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Lookup NU author(s): Armin Rashidi,
Emeritus Professor Thomas Kirkwood,
Dr Daryl Shanley
Full text for this publication is not currently held within this repository. Alternative links are provided below where available.
The lack of an effective antioxidant system in beta-cells, which renders them susceptible to oxidative stress, is to date without explanation. The particular weakness of beta-cells in females, in both humans and mice, is another unexplained observation. We hypothesise that reactive oxygen species (ROS) in beta-cells, by their negative effect on insulin synthesis/secretion, play a fitness-enhancing role for the whole organism. Under stress conditions, the release of stress hormones produces insulin resistance and, owing to ROS preventing beta-cells from secreting insulin at the level required to maintain homeostasis, diverts glucose to insulin-independent tissues such as the brain and the foetus. We suggest that pancreatic beta-cells lost part of their antioxidant defence in association with brain evolution, and lost even more in females when placental mammals evolved. The unusual antioxidant status of beta-cells may thus be explained as an instance of co-evolution of the brain, cortisol and corticosteroid receptors, and beta-cells in the endocrine pancreas. (C) 2009 Elsevier Ireland Ltd. All rights reserved.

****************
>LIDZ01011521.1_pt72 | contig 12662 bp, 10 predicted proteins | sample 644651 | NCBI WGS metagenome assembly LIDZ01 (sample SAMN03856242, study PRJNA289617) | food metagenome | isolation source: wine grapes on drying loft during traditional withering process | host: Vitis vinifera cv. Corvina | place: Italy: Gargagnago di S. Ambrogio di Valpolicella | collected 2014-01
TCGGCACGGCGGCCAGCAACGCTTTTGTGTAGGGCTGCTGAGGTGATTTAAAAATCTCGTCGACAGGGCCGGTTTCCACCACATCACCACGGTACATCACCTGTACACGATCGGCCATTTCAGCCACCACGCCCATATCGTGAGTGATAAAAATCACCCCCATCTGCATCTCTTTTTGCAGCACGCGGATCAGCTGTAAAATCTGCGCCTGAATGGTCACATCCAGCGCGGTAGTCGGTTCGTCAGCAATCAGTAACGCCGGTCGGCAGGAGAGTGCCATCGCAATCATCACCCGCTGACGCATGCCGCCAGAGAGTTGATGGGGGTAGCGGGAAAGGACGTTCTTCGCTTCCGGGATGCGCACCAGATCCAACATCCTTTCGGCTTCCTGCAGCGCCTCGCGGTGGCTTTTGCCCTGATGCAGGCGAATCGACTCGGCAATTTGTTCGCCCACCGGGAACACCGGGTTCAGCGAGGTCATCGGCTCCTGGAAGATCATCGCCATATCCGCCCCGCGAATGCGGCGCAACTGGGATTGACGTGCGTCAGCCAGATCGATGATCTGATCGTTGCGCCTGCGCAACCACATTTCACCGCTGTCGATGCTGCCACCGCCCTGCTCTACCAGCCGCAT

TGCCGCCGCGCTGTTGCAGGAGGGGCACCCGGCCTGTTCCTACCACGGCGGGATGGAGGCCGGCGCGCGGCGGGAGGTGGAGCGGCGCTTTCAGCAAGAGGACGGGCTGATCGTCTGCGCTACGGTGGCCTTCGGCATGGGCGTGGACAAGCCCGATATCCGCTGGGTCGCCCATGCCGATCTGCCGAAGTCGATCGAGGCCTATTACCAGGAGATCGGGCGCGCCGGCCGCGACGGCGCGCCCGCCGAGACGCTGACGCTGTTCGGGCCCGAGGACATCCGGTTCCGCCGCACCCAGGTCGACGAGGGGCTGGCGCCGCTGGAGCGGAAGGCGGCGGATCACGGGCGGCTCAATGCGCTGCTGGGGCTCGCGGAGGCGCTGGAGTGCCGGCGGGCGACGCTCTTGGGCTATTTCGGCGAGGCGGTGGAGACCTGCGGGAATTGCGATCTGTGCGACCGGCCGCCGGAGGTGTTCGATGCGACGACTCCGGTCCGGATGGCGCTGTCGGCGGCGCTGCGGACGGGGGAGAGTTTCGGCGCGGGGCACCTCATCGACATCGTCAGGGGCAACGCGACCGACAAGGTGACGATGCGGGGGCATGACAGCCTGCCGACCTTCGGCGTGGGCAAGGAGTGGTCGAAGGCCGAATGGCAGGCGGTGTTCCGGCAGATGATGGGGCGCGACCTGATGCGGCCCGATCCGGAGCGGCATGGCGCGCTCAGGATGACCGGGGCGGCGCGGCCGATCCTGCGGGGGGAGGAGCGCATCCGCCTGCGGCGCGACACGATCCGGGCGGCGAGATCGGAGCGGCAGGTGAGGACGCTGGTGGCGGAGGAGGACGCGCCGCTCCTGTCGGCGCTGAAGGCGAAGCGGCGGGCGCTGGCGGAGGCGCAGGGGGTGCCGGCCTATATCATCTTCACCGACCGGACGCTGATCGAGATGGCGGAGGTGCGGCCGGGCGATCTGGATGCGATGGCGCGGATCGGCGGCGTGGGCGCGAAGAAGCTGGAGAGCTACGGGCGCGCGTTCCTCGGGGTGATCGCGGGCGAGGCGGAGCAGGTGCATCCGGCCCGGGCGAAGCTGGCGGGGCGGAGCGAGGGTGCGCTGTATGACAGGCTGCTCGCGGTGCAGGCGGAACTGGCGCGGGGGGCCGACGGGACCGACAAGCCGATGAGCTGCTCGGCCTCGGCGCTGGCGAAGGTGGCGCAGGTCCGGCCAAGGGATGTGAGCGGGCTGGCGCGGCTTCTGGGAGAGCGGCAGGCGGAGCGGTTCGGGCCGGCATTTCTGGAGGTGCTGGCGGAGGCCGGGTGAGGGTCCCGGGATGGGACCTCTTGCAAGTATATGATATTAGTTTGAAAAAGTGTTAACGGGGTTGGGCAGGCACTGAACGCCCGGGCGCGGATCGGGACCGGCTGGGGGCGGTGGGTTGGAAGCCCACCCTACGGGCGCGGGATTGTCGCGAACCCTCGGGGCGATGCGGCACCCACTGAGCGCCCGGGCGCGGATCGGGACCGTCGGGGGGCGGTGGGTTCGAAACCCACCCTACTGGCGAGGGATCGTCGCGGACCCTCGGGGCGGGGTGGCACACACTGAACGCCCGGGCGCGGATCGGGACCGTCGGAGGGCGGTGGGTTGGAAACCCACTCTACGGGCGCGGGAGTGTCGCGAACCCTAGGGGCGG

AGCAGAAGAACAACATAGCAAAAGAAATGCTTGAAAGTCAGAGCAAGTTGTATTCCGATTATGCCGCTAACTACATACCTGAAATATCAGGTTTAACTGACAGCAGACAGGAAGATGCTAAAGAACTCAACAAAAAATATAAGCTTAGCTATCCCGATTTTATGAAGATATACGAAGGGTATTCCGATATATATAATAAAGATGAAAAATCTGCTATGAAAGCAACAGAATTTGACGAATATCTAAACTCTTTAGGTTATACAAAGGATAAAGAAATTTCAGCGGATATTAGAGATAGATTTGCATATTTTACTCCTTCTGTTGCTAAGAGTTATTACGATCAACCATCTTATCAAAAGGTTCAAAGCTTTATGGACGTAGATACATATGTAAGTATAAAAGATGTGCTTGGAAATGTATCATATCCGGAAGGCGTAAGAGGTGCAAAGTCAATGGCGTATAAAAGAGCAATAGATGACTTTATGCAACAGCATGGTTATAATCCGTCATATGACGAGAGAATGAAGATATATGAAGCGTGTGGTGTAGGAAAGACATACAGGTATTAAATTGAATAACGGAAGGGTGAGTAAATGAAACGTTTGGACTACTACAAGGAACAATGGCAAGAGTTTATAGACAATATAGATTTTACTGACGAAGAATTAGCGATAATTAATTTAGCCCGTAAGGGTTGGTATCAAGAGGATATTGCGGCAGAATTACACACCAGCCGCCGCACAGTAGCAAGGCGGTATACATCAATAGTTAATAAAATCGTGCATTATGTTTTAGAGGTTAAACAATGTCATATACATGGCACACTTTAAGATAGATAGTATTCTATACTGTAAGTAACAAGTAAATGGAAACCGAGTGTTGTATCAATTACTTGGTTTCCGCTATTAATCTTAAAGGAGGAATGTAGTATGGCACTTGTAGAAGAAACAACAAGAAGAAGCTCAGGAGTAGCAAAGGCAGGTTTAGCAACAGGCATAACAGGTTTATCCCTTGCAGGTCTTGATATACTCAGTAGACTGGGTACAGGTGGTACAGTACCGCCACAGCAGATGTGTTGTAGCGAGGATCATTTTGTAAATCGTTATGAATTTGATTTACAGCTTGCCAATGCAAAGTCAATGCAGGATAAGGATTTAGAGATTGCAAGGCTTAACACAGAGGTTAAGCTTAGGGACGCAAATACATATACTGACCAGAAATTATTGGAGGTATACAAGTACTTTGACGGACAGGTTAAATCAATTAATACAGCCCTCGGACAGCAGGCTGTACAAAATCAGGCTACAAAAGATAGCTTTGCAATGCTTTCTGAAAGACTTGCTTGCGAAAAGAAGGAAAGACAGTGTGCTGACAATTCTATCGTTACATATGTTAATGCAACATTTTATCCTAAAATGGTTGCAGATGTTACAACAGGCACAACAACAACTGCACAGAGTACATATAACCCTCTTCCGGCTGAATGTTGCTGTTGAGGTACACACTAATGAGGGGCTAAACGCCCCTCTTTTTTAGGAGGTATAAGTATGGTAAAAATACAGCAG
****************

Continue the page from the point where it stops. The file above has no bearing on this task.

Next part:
Author(s): Rashidi A, Kirkwood TBL, Shanley DP
Publication type: Article
Publication status: Published
Journal: Mechanisms of Ageing and Development
ISSN (print): 0047-6374
ISSN (electronic): 1872-6216
Publisher: Elsevier Ireland Ltd.
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